It was routine for these fund raiser proposals to be shot down by warden. It could be simply that the proposal lacked enough details or that recent behavior by inmates did not merit the privilege. Whatever the reason fund raisers were not a common event. When one was approved it big news. The news would travel through the housing units like wildfire. Gossip always travels faster than facts so it would often be that misinformation would take days to be corrected, as the block reps are besieged by an endless line of inmates seeking clarification. When the official posting went up and the details were finally made known it was never as good as the promise, such as the selection might be less or the prices higher. Inmates can always manage to find something to complain about. But without fail inmates by the hundreds would scrape together enough money in their trust account to fill out the order form and the disbursement.
It would be like having an extra holiday when the big day finally arrived. Like the anticipation of Christmas morning the thoughts of treats that haven’t been tasted in years dance in their dreams. Some see an opportunity to make a little profit by selling these rare items at a premium to those who didn’t have funds in their trust accounts at the order time. A similar phenomenon happens on Super Bowl Sunday when sack lunches are served for dinner with a sub sandwich, chips, carrots & celery, cookies, fruit, and juice.
Movement in prison is controlled. The higher the level the more restricted, so it isn’t as simple as setting up a table in the gym and letting everyone line up. There needs to be order and security. Whenever there are goods involved, they will be targets for theft. The delivery was handled several different ways that I recall. At the multi-level facility, the individuals who had placed orders were called by the housing unit to go pick up their purchase. And if memory serves me correct, at the level 1 facility it was on the daily itinerary call-out sheet. Either way there would be extra officers posted to oversee the distribution. It seemed that every time some little old man who ordered goods would be robbed before he managed to make it back to his bunk. You needed to travel in packs and with bodyguards at times to ensure your safety the same way you would pickup a Secure Pack.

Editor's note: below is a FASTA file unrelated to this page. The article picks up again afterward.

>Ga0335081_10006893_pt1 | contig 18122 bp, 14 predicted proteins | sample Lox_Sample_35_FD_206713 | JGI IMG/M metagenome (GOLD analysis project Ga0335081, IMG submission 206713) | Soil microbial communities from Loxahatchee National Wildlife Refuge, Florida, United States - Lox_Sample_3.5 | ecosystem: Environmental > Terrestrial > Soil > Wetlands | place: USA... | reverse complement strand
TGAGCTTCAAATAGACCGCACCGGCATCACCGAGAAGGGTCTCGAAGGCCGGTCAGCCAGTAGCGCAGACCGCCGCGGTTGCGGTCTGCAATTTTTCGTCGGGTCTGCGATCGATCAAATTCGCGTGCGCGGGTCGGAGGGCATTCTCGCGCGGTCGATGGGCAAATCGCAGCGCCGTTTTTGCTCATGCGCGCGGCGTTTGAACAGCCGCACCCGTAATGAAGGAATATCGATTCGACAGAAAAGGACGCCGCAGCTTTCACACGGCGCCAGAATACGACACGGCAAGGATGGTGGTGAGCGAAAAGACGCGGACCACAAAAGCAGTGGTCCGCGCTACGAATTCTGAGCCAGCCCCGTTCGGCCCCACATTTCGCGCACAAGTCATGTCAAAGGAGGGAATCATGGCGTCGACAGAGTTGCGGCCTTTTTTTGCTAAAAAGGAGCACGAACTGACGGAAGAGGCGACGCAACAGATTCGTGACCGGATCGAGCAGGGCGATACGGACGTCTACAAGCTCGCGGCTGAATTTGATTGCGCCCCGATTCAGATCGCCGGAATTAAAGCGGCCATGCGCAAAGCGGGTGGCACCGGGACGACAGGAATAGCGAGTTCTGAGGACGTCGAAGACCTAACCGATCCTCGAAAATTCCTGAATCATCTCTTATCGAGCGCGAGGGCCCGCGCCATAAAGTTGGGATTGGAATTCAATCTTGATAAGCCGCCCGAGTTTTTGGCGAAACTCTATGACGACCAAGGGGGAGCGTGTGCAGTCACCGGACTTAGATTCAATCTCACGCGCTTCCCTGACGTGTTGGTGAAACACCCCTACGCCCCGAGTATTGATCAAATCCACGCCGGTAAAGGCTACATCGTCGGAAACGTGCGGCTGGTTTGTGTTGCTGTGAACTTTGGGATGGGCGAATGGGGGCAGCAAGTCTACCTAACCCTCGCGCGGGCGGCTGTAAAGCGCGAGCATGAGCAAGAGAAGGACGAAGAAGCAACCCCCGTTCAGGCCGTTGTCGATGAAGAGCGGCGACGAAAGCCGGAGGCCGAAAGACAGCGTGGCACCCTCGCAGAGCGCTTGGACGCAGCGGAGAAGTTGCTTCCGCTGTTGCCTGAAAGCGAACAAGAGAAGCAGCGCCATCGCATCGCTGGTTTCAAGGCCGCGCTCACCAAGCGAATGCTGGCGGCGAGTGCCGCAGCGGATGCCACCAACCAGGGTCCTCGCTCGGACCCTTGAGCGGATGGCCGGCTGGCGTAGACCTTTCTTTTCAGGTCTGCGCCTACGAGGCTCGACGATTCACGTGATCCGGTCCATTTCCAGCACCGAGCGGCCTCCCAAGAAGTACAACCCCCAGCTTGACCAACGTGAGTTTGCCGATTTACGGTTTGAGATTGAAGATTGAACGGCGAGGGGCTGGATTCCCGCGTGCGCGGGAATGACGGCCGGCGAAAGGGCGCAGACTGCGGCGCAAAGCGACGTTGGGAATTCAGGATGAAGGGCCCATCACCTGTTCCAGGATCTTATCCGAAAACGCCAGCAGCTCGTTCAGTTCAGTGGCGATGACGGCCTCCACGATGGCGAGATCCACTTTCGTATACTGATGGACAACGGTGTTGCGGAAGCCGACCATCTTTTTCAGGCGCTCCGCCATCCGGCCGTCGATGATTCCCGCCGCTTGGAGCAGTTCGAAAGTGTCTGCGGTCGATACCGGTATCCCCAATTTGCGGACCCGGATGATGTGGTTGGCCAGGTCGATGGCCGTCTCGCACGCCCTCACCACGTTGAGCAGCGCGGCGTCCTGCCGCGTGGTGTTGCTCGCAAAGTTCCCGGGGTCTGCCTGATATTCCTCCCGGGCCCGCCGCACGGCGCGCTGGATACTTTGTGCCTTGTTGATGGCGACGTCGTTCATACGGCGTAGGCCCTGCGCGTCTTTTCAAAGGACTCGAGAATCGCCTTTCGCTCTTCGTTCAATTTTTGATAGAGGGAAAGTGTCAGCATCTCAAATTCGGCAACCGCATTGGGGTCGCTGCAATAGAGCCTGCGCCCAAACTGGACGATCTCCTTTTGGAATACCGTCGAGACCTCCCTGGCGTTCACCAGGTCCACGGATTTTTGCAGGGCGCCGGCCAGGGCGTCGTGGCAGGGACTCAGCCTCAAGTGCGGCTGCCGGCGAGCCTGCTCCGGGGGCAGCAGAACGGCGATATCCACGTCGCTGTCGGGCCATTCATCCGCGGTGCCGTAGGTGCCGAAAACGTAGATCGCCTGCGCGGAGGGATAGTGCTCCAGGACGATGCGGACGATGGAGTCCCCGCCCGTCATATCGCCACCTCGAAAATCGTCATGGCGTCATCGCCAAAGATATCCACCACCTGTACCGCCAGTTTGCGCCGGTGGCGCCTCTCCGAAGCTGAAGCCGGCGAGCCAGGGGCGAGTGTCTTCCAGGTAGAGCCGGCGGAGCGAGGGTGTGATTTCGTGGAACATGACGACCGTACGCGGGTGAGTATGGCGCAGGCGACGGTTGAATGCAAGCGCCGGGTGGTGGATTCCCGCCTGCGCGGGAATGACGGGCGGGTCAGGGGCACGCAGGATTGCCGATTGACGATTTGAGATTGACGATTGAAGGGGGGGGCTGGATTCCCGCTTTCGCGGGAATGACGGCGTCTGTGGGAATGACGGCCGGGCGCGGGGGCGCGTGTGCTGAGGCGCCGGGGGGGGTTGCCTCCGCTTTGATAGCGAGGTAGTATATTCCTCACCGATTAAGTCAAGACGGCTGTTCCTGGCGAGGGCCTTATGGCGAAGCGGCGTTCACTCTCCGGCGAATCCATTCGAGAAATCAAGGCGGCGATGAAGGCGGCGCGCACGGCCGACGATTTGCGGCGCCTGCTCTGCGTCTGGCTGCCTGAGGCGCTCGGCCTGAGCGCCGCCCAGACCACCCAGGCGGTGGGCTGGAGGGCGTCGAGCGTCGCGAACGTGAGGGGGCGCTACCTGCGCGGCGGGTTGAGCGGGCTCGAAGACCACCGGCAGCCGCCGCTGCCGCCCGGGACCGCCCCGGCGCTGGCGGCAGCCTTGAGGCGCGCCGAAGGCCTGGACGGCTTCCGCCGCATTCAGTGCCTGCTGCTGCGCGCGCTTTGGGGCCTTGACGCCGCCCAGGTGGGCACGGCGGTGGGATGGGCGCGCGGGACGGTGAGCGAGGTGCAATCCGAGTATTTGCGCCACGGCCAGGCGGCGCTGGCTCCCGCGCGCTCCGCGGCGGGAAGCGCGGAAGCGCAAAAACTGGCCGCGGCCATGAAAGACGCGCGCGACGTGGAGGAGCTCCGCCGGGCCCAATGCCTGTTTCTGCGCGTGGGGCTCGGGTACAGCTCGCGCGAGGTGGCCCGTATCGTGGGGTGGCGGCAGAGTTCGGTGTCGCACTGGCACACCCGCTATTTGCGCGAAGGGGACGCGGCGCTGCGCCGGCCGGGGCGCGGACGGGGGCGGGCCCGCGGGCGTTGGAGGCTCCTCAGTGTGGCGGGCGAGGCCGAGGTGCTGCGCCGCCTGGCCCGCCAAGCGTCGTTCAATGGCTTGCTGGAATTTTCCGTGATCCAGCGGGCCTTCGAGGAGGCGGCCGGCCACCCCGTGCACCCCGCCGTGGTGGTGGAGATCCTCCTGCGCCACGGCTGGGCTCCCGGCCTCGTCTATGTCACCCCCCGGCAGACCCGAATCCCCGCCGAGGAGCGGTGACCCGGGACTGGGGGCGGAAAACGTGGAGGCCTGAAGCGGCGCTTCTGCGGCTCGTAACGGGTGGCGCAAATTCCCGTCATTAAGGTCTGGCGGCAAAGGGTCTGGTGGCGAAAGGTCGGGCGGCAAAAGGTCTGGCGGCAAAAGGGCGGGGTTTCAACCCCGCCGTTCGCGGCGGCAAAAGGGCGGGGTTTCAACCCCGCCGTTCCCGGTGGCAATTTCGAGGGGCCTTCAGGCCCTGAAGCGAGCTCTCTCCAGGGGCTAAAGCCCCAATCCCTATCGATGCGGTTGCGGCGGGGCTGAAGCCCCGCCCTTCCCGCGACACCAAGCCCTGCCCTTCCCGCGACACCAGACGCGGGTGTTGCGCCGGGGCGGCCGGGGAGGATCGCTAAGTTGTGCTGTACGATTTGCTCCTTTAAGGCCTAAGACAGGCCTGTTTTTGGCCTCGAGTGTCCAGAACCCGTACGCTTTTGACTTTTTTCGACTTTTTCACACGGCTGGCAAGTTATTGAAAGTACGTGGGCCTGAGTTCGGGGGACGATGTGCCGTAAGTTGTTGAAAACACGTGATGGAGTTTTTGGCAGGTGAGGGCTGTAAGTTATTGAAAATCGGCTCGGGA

The all-time best idea for a fund raiser that I thought of would be to sell Girl Scout cookies. You might as well back up the semi-truck to the sally port. I can guarantee you that they would break records for fund raising for both the inmates and the Girl Scouts. If there was a downside, I really couldn’t see it. I’m not advocating to send the girls into prison to sell cookies, parents sell cookies for their girls all the time in the workplace. All that would be needed is a very big stack of order forms. The cookies sell themselves; they would remind many in prison of a taste of freedom. The idea for this fund raiser would be that all the prisons would participate with the proceeds distributed to the local Girl Scout organizations. Nothing beats Girl Scout cookies and it would be a great opportunity for those in prison to give back.
But like a lot of great ideas I’m pretty sure the wardens would never go along with it. Luxury items or comfort foods for prisoners aren’t very high on their priority list. They don’t have to give a reason all they have to say is “NO” and dismiss it like yesterday’s trash. While I’m sure that there are a few reform minded wardens in the system who would approve of such a fund raiser most would rather not be bothered since they follow the “all stick and no carrot” philosophy of prisoner management.